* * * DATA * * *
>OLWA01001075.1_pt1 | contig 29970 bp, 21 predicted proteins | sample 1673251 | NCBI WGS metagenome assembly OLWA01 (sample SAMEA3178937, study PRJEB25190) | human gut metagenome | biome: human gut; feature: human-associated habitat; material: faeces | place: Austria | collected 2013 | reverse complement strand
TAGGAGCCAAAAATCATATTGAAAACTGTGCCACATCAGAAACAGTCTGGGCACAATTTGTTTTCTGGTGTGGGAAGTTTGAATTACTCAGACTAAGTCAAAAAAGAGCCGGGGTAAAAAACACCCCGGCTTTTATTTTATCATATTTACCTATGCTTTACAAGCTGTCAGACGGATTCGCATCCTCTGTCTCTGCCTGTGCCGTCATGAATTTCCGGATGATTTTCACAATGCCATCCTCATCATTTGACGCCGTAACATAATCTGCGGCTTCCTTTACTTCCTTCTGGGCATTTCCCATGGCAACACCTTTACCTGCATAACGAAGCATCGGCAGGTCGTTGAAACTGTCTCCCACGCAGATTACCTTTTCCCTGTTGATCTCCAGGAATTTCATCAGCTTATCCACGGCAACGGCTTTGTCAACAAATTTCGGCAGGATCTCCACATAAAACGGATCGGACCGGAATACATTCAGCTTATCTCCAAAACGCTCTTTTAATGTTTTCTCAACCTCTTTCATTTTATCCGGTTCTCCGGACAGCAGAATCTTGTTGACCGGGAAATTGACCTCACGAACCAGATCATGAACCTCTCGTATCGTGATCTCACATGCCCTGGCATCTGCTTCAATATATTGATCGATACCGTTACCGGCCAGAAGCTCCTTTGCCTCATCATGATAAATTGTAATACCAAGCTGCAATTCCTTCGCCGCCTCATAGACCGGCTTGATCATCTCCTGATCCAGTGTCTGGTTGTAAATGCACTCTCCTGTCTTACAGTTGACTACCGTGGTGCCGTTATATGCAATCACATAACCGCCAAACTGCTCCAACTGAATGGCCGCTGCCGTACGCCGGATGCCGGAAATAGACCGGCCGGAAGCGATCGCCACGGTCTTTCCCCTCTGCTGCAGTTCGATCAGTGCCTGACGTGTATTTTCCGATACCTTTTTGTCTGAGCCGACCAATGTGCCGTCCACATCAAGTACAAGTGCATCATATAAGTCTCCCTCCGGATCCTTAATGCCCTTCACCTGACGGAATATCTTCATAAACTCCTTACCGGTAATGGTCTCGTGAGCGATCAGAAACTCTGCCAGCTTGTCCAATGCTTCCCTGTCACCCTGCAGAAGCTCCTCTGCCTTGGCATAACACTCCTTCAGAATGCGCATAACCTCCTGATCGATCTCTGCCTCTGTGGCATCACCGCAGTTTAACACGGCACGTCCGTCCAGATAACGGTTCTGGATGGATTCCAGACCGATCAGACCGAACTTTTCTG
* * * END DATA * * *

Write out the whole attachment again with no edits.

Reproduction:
>OLWA01001075.1_pt1 | contig 29970 bp, 21 predicted proteins | sample 1673251 | NCBI WGS metagenome assembly OLWA01 (sample SAMEA3178937, study PRJEB25190) | human gut metagenome | biome: human gut; feature: human-associated habitat; material: faeces | place: Austria | collected 2013 | reverse complement strand
TAGGAGCCAAAAATCATATTGAAAACTGTGCCACATCAGAAACAGTCTGGGCACAATTTGTTTTCTGGTGTGGGAAGTTTGAATTACTCAGACTAAGTCAAAAAAGAGCCGGGGTAAAAAACACCCCGGCTTTTATTTTATCATATTTACCTATGCTTTACAAGCTGTCAGACGGATTCGCATCCTCTGTCTCTGCCTGTGCCGTCATGAATTTCCGGATGATTTTCACAATGCCATCCTCATCATTTGACGCCGTAACATAATCTGCGGCTTCCTTTACTTCCTTCTGGGCATTTCCCATGGCAACACCTTTACCTGCATAACGAAGCATCGGCAGGTCGTTGAAACTGTCTCCCACGCAGATTACCTTTTCCCTGTTGATCTCCAGGAATTTCATCAGCTTATCCACGGCAACGGCTTTGTCAACAAATTTCGGCAGGATCTCCACATAAAACGGATCGGACCGGAATACATTCAGCTTATCTCCAAAACGCTCTTTTAATGTTTTCTCAACCTCTTTCATTTTATCCGGTTCTCCGGACAGCAGAATCTTGTTGACCGGGAAATTGACCTCACGAACCAGATCATGAACCTCTCGTATCGTGATCTCACATGCCCTGGCATCTGCTTCAATATATTGATCGATACCGTTACCGGCCAGAAGCTCCTTTGCCTCATCATGATAAATTGTAATACCAAGCTGCAATTCCTTCGCCGCCTCATAGACCGGCTTGATCATCTCCTGATCCAGTGTCTGGTTGTAAATGCACTCTCCTGTCTTACAGTTGACTACCGTGGTGCCGTTATATGCAATCACATAACCGCCAAACTGCTCCAACTGAATGGCCGCTGCCGTACGCCGGATGCCGGAAATAGACCGGCCGGAAGCGATCGCCACGGTCTTTCCCCTCTGCTGCAGTTCGATCAGTGCCTGACGTGTATTTTCCGATACCTTTTTGTCTGAGCCGACCAATGTGCCGTCCACATCAAGTACAAGTGCATCATATAAGTCTCCCTCCGGATCCTTAATGCCCTTCACCTGACGGAATATCTTCATAAACTCCTTACCGGTAATGGTCTCGTGAGCGATCAGAAACTCTGCCAGCTTGTCCAATGCTTCCCTGTCACCCTGCAGAAGCTCCTCTGCCTTGGCATAACACTCCTTCAGAATGCGCATAACCTCCTGATCGATCTCTGCCTCTGTGGCATCACCGCAGTTTAACACGGCACGTCCGTCCAGATAACGGTTCTGGATGGATTCCAGACCGATCAGACCGAACTTTTCTG